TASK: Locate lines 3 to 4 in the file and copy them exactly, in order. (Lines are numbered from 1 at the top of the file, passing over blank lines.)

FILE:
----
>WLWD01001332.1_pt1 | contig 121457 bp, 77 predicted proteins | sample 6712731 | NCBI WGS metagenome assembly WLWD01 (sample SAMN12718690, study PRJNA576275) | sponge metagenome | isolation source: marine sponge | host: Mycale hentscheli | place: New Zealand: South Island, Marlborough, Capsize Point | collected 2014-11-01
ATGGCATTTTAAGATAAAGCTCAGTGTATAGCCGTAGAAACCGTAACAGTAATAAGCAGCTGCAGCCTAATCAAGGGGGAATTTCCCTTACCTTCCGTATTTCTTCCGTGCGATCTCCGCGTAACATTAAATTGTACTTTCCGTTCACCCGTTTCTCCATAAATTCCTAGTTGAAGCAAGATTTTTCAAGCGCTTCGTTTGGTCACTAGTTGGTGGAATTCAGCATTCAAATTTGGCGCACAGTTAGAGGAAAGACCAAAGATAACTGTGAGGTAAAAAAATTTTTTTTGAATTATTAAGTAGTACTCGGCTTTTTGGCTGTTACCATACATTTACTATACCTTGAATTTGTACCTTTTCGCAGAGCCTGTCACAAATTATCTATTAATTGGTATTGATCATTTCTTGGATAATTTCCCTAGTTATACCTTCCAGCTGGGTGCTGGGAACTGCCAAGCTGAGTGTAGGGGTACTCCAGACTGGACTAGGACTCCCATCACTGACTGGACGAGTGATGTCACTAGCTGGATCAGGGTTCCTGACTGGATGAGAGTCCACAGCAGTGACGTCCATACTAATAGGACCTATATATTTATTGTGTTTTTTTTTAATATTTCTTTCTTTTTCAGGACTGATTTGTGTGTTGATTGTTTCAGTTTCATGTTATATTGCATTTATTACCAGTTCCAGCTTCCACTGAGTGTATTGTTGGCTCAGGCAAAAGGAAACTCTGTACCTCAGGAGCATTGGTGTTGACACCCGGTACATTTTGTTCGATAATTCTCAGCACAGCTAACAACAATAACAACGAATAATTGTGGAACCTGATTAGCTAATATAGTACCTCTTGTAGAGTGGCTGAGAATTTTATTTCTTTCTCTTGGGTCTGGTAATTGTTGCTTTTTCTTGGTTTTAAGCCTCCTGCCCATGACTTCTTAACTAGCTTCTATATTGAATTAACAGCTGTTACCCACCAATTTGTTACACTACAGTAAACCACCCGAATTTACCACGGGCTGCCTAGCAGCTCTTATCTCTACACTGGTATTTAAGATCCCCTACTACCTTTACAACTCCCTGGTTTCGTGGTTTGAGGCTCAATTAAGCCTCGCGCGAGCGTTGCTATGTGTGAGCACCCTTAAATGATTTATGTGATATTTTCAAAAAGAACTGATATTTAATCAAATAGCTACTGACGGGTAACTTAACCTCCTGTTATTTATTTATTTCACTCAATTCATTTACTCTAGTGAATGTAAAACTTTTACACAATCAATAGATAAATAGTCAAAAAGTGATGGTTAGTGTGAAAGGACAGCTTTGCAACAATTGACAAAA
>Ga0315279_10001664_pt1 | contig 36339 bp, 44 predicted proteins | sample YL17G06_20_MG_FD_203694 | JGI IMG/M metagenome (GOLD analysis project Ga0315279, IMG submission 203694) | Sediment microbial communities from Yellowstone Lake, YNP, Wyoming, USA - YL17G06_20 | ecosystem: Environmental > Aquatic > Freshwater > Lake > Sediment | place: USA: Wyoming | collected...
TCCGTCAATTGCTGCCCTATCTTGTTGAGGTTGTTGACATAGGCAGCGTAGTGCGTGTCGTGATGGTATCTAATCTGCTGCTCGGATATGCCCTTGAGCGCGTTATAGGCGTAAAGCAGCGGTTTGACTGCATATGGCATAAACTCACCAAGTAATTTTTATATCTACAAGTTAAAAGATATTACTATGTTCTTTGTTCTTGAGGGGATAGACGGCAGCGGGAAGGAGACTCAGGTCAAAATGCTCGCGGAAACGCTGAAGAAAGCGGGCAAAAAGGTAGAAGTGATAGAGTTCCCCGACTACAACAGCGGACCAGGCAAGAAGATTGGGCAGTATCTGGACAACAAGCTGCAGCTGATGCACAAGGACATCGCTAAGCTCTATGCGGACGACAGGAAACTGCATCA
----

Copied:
>Ga0315279_10001664_pt1 | contig 36339 bp, 44 predicted proteins | sample YL17G06_20_MG_FD_203694 | JGI IMG/M metagenome (GOLD analysis project Ga0315279, IMG submission 203694) | Sediment microbial communities from Yellowstone Lake, YNP, Wyoming, USA - YL17G06_20 | ecosystem: Environmental > Aquatic > Freshwater > Lake > Sediment | place: USA: Wyoming | collected...
TCCGTCAATTGCTGCCCTATCTTGTTGAGGTTGTTGACATAGGCAGCGTAGTGCGTGTCGTGATGGTATCTAATCTGCTGCTCGGATATGCCCTTGAGCGCGTTATAGGCGTAAAGCAGCGGTTTGACTGCATATGGCATAAACTCACCAAGTAATTTTTATATCTACAAGTTAAAAGATATTACTATGTTCTTTGTTCTTGAGGGGATAGACGGCAGCGGGAAGGAGACTCAGGTCAAAATGCTCGCGGAAACGCTGAAGAAAGCGGGCAAAAAGGTAGAAGTGATAGAGTTCCCCGACTACAACAGCGGACCAGGCAAGAAGATTGGGCAGTATCTGGACAACAAGCTGCAGCTGATGCACAAGGACATCGCTAAGCTCTATGCGGACGACAGGAAACTGCATCA